If you’ve been homeschooling for any length of time, you’ve probably heard Morning Time mentioned. If you’re anything like me, you might even be doing some kind of Morning Time without realising it. We started calling it Morning Time about November last year, when we added a hymn to our regular morning Bible and prayer time. Earlier this year, I received an e-copy of Pam Barnhill’s new book Better Together: strengthen your family, simplify your homeschool, and savor the subjects that matter most for review purposes, and let me tell you – it has opened my eyes to just how wonderful Morning Time can be.
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Morning Time is basically a period of time in your homeschool day, set aside for learning together as a family, covering the subjects that would otherwise get pushed aside. At the moment it takes us about an hour. We start all together on the couch, but Rafe gets up after about ten minutes to play with one of his busy boxes. On Tuesdays I teach a midday drama class, so our Morning Time is shorter so that we can get through our other school work before we need to leave the house. On Fridays and during our break weeks when we don’t do school, we have a short Morning Time to pray, read the Bible, sing a hymn, and snuggle together on the couch with our current readaloud. Right now we’re reading S.D. Smith’s The Green Ember. (I am so tempted to read ahead!)
If you aren’t entirely sure what the whole Morning Time deal is, then Pam Barnhill’s new book Better Together is for you. Pam Barnhill is a former teacher and now homeschool momma of three. She writes about Morning Time and homeschool encouragement. She also hosts the podcasts, The Homeschool Solutions Show, Your Morning Basket and Homeschool Snapshots. (I’ve listened to her so often lately that I had her voice in my head as I read.)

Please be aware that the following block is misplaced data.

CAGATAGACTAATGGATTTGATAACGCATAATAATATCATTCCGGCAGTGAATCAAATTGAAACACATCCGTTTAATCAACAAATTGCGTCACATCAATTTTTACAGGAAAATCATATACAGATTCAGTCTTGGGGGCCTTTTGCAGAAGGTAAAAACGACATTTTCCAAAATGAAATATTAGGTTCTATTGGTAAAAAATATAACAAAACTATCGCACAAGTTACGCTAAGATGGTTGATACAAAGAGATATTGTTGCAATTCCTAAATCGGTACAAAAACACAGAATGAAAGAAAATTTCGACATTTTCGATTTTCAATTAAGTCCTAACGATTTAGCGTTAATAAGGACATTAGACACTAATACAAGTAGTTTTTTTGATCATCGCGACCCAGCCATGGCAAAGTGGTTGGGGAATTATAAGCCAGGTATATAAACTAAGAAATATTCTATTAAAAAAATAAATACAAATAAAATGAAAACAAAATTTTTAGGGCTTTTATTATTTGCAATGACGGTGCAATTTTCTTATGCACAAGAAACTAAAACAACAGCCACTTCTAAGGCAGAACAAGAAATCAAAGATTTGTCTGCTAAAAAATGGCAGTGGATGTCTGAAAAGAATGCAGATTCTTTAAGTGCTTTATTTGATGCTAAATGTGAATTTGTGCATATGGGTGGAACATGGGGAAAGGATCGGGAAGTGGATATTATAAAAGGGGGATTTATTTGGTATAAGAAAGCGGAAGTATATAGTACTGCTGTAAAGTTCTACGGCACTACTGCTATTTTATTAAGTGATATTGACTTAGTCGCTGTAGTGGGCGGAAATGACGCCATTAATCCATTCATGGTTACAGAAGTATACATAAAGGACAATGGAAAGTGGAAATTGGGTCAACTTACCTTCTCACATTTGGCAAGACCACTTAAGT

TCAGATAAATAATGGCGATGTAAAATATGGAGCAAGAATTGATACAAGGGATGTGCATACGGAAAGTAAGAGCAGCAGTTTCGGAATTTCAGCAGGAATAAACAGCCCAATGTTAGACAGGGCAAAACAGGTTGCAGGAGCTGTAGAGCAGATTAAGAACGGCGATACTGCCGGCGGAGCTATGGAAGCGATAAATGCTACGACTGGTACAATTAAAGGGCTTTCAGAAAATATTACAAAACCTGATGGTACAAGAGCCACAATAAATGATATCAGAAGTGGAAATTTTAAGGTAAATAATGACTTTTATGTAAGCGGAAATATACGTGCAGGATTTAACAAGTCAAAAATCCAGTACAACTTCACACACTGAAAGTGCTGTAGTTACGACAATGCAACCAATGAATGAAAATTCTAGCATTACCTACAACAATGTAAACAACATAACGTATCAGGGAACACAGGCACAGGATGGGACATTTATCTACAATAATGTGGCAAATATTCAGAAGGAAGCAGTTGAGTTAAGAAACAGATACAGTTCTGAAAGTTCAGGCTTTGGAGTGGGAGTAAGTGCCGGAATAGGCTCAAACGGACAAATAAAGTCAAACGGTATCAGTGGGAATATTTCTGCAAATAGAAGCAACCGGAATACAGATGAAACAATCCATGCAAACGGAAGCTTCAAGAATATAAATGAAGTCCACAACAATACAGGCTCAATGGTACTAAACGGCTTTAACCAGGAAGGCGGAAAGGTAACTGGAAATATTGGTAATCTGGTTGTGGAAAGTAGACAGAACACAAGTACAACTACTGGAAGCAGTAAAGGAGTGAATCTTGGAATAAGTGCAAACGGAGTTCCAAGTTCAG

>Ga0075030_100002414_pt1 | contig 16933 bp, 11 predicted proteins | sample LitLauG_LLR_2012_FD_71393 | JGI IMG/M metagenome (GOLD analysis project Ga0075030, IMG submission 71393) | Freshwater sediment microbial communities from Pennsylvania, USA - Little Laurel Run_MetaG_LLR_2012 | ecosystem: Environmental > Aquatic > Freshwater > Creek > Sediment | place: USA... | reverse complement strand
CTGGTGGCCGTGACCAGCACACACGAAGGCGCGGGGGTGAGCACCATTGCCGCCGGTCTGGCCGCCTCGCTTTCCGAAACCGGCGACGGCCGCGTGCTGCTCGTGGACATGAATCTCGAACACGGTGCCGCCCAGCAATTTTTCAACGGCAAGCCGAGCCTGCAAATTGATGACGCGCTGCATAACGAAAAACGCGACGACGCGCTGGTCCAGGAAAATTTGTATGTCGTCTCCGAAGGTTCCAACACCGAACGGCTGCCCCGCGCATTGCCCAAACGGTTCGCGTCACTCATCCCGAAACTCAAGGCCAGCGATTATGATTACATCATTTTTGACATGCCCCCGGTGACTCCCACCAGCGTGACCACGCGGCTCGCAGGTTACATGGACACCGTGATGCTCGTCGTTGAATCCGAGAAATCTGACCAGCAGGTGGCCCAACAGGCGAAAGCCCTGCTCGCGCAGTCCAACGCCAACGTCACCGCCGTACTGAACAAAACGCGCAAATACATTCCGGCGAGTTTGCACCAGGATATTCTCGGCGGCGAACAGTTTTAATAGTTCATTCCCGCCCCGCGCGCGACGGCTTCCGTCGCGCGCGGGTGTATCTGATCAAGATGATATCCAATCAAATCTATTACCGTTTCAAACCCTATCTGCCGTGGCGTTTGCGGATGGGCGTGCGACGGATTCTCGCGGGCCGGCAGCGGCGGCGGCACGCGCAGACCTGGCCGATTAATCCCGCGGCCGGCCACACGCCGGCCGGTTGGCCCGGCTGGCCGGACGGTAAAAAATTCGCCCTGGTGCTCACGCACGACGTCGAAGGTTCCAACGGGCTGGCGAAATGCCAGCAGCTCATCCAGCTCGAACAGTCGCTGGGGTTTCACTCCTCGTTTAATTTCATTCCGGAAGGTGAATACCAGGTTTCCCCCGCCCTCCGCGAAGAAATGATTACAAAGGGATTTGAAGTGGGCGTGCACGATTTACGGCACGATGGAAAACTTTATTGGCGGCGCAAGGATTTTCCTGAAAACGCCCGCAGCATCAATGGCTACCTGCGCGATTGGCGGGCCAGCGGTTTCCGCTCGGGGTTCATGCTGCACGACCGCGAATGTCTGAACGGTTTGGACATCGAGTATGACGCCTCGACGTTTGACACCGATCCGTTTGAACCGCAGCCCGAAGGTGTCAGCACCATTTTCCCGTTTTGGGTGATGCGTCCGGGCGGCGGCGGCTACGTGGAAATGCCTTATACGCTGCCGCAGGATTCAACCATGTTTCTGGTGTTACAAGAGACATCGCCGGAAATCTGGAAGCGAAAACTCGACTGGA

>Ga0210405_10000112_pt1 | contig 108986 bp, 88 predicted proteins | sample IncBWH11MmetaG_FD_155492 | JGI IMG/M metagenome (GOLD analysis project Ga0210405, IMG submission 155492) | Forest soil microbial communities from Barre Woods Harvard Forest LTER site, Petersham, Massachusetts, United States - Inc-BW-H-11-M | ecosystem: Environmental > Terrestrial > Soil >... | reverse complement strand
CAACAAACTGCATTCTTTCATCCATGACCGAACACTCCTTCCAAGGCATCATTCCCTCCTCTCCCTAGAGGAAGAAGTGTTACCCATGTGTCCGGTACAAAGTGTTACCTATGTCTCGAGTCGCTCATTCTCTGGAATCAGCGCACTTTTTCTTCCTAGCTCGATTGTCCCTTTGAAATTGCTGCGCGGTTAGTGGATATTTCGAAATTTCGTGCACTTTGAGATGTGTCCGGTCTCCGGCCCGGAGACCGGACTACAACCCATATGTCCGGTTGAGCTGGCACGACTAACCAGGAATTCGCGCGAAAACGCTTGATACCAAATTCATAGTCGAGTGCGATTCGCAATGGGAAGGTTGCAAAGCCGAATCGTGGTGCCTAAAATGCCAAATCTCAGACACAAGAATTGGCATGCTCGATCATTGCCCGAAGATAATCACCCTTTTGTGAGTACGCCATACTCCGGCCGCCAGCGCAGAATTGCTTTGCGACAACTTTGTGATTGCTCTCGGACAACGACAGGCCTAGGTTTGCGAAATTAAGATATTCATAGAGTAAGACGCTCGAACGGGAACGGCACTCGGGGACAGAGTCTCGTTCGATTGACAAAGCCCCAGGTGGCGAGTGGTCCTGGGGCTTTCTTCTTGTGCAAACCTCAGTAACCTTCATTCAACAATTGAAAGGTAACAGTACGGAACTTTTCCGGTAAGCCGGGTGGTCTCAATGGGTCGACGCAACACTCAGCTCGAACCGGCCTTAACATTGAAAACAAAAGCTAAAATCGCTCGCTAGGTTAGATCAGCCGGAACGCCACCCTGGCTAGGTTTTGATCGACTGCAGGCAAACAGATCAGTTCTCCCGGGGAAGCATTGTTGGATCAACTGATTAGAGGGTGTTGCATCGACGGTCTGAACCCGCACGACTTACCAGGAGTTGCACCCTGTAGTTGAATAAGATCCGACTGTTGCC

What I love about Morning Time
“The efficiency of Morning Time allows us to introduce the entire family to many more ideas than we could ever experience working independently.” – Pam Barnhill
Better Together explains why Morning Time is so vital. It gives our children the opportunity to gather together and learn in community, to share the same stories, poems and ideas. It is in Morning Time that we can introduce our children to the beautiful ideas found in music, art and great thoughts. We’ve slowly added recitation, composer study, picture study, folk song and languages to our Morning Time as we’ve gone along.
I am really enjoying the folk songs, even though I initally questioned why we should include them – it’s probably because my children enjoy them so much that I’ve come to do the same. Even Rafe has learned some of the lyrics and it’s so sweet hearing him try to sing “Funiculi, funicula”. I’m also enjoying drawing. I always thought I was never artistic – I was always the writer, not the artist in the family, and so it was never something I ever pursued. But I bought a copy of “Drawing From The Right Side of the Brain” after listening to a podcast – I think it was recommended on A Delectable Education – and I’m finding myself stretched, but in a good way. And, of course, I love Shakespeare – what kind of drama teacher would I be if I didn’t?
My absolute favourite part of Morning Time, however, is praying together. We use the ACTS (Adoration-Confession-Thanksgiving-Supplication) model for our morning prayer time, and it is so precious for me to be able to pray daily with my children, to hear their hearts as they praise God, confess their sins, name what they are thankful for, and pray for others.